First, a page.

The World’s End wouldn’t be the movie that it is if they hadn’t taken the time away from working together after making Hot Fuzz. That’s not just true because Pegg and Wright needed the time to grow up, either–they also needed to meet the people they met on their various other projects to assemble the team that would make this film.
“I think you’re very lucky when you meet people that you think, He’s a keeper,” Frost says. “Edgar went and found [stunt coordinator] Brad Allen and [cinematographer] Bill Pope, and I found [actor] Eddie Marsan. It broadens your horizons slightly, and you meet people with a similar mind-tuning thing. It makes our palette a lot richer.”
Pegg is clear that big-budget productions and smaller films aren’t particularly different, though. “The actual process of filmmaking doesn’t change particularly, because it’s similar no matter what size budget you’re working on,” he says. “You’ve always got a camera crew, and the sound people, and the director, and the DP. The actors, they’re in that little eye of the storm doing their thing. The trappings of it change and the size of the sets change–the amount of trucks increases–but we’ve all learned things and brought them back to our own experience. It’s great fun to come back and tell each other stories about what we’ve been through. The amount of stories that Eddie [Marsan] and Nick had about working on Snow White with the rest of the dwarves could fill the entire film.”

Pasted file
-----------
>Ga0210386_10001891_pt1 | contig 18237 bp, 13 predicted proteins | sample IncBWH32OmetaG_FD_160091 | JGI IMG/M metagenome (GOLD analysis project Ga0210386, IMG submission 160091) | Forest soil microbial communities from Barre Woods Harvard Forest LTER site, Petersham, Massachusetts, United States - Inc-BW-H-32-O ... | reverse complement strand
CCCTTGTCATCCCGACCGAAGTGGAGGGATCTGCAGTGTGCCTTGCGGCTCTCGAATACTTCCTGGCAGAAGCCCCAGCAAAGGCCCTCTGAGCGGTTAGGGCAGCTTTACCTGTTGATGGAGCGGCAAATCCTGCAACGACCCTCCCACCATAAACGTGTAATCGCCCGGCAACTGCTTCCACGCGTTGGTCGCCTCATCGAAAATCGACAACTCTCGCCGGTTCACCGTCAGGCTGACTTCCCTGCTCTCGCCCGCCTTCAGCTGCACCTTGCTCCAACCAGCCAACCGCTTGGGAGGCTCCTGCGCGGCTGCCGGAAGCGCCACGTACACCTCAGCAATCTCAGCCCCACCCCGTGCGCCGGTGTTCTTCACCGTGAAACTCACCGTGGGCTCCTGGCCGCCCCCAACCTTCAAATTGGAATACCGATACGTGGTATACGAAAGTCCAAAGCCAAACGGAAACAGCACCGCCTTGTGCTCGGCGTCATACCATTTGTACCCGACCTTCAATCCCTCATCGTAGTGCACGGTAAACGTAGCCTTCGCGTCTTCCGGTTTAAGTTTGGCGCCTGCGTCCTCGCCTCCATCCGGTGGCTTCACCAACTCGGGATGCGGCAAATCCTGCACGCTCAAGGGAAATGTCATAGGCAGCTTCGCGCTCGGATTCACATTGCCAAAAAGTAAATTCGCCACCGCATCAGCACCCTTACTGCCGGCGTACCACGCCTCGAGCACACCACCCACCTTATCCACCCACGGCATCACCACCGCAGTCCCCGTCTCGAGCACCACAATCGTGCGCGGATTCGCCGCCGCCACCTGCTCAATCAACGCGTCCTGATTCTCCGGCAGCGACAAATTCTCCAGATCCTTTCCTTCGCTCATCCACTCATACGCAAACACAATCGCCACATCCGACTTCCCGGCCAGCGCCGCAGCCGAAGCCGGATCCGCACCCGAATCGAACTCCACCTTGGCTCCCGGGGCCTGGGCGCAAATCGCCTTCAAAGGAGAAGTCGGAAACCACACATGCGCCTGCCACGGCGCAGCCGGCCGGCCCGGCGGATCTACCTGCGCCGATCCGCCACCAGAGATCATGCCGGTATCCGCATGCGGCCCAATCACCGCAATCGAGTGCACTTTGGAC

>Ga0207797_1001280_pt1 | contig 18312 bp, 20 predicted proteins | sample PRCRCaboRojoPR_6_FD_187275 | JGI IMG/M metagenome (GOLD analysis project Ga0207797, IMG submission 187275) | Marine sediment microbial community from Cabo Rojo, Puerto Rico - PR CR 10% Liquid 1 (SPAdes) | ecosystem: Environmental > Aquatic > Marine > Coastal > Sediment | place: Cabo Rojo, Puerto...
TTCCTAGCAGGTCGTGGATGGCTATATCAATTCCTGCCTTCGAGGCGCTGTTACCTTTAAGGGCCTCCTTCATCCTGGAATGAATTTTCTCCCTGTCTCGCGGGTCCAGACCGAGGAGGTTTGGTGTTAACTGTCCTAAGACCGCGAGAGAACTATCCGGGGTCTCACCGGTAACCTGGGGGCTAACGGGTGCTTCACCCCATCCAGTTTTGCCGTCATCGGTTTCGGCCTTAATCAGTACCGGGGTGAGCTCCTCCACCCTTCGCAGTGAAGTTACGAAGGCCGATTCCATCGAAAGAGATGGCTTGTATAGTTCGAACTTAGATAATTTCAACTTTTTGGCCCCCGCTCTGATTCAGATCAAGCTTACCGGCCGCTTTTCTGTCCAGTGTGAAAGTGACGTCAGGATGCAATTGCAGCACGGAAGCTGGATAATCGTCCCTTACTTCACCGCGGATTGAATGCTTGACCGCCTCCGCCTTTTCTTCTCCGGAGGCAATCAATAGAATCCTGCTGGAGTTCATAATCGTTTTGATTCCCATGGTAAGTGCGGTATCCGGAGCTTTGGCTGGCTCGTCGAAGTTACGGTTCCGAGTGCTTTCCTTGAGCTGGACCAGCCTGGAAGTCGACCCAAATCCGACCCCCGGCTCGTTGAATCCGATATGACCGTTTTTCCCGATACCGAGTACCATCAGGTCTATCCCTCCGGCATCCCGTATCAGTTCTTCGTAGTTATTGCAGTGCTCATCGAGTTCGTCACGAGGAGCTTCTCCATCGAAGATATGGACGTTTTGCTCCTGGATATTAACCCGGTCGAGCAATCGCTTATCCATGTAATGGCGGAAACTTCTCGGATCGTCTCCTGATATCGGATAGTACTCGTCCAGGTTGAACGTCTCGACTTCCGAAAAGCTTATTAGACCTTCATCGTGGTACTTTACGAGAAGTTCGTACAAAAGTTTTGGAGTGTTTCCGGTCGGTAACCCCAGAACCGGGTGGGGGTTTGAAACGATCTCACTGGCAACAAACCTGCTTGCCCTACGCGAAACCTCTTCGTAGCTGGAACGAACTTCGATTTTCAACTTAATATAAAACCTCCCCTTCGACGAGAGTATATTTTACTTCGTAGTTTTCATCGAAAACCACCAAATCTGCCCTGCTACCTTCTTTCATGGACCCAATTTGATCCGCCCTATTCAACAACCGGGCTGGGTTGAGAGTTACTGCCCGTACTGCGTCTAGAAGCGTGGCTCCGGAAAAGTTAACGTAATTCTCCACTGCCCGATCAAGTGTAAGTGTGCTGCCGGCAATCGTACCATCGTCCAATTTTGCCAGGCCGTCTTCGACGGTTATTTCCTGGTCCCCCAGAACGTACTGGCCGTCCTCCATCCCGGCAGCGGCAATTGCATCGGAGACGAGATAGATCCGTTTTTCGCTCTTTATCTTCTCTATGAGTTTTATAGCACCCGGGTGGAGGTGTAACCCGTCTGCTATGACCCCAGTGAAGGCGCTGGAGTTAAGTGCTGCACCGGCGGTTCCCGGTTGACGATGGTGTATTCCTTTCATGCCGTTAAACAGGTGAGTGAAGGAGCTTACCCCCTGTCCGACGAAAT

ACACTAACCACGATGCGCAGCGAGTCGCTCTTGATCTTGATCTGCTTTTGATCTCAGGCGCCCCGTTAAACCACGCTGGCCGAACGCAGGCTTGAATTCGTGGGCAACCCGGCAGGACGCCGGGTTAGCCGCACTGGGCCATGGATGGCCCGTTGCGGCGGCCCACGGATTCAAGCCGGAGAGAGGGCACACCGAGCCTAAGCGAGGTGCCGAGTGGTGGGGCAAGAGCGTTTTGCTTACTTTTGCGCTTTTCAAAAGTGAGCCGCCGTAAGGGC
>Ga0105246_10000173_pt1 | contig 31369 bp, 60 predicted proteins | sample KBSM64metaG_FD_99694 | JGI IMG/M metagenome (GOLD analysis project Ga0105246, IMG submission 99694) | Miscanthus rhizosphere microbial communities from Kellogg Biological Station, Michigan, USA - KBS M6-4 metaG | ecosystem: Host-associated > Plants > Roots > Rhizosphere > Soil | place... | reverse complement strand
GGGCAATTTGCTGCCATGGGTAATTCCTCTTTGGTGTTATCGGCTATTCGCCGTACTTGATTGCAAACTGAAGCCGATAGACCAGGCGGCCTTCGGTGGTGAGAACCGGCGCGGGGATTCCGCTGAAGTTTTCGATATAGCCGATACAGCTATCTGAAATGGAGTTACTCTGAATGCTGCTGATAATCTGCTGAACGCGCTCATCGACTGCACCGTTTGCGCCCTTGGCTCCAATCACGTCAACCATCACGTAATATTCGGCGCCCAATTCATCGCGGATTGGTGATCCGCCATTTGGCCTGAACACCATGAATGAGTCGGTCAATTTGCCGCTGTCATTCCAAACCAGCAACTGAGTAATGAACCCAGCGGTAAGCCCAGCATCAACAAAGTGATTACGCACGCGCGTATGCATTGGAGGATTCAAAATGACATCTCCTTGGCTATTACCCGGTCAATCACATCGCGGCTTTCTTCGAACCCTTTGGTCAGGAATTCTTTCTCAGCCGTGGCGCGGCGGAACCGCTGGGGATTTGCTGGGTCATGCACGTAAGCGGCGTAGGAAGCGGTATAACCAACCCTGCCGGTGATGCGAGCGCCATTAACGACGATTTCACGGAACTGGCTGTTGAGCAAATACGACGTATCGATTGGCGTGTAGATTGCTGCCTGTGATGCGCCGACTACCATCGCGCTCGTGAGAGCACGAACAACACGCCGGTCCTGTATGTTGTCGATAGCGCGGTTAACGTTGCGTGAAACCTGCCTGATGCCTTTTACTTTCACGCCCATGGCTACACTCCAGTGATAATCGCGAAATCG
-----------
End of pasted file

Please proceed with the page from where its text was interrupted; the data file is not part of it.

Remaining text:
Or, as Frost puts it, “It makes the make-up sex a lot better.”
“To me, it didn’t feel any different at all,” Wright says when asked if working with Pegg and Frost was different for him now that he’s worked on major Hollywood productions like Scott Pilgrim, or having taken production meetings with Marvel about his forthcoming Ant-Man feature.
That’s something that Frost attributes to their friendship. “It felt exactly the same,” he says. “I think it’s partly because we’re best friends, and we’ve all been best friends for years and years. For me, it felt like we wrapped Hot Fuzz on Friday and we started this on Monday.”
Still, there is one element of this production that stood out to Pegg, fresh off of Star Trek Into Darkness. “When we walked into our little three-way trailers on our first day of Shaun of the Dead, we were like, ‘Wow,’ ” he laughs. “If we had walked into one of those trailers now, we’d go, ‘What the fuck is this?’ “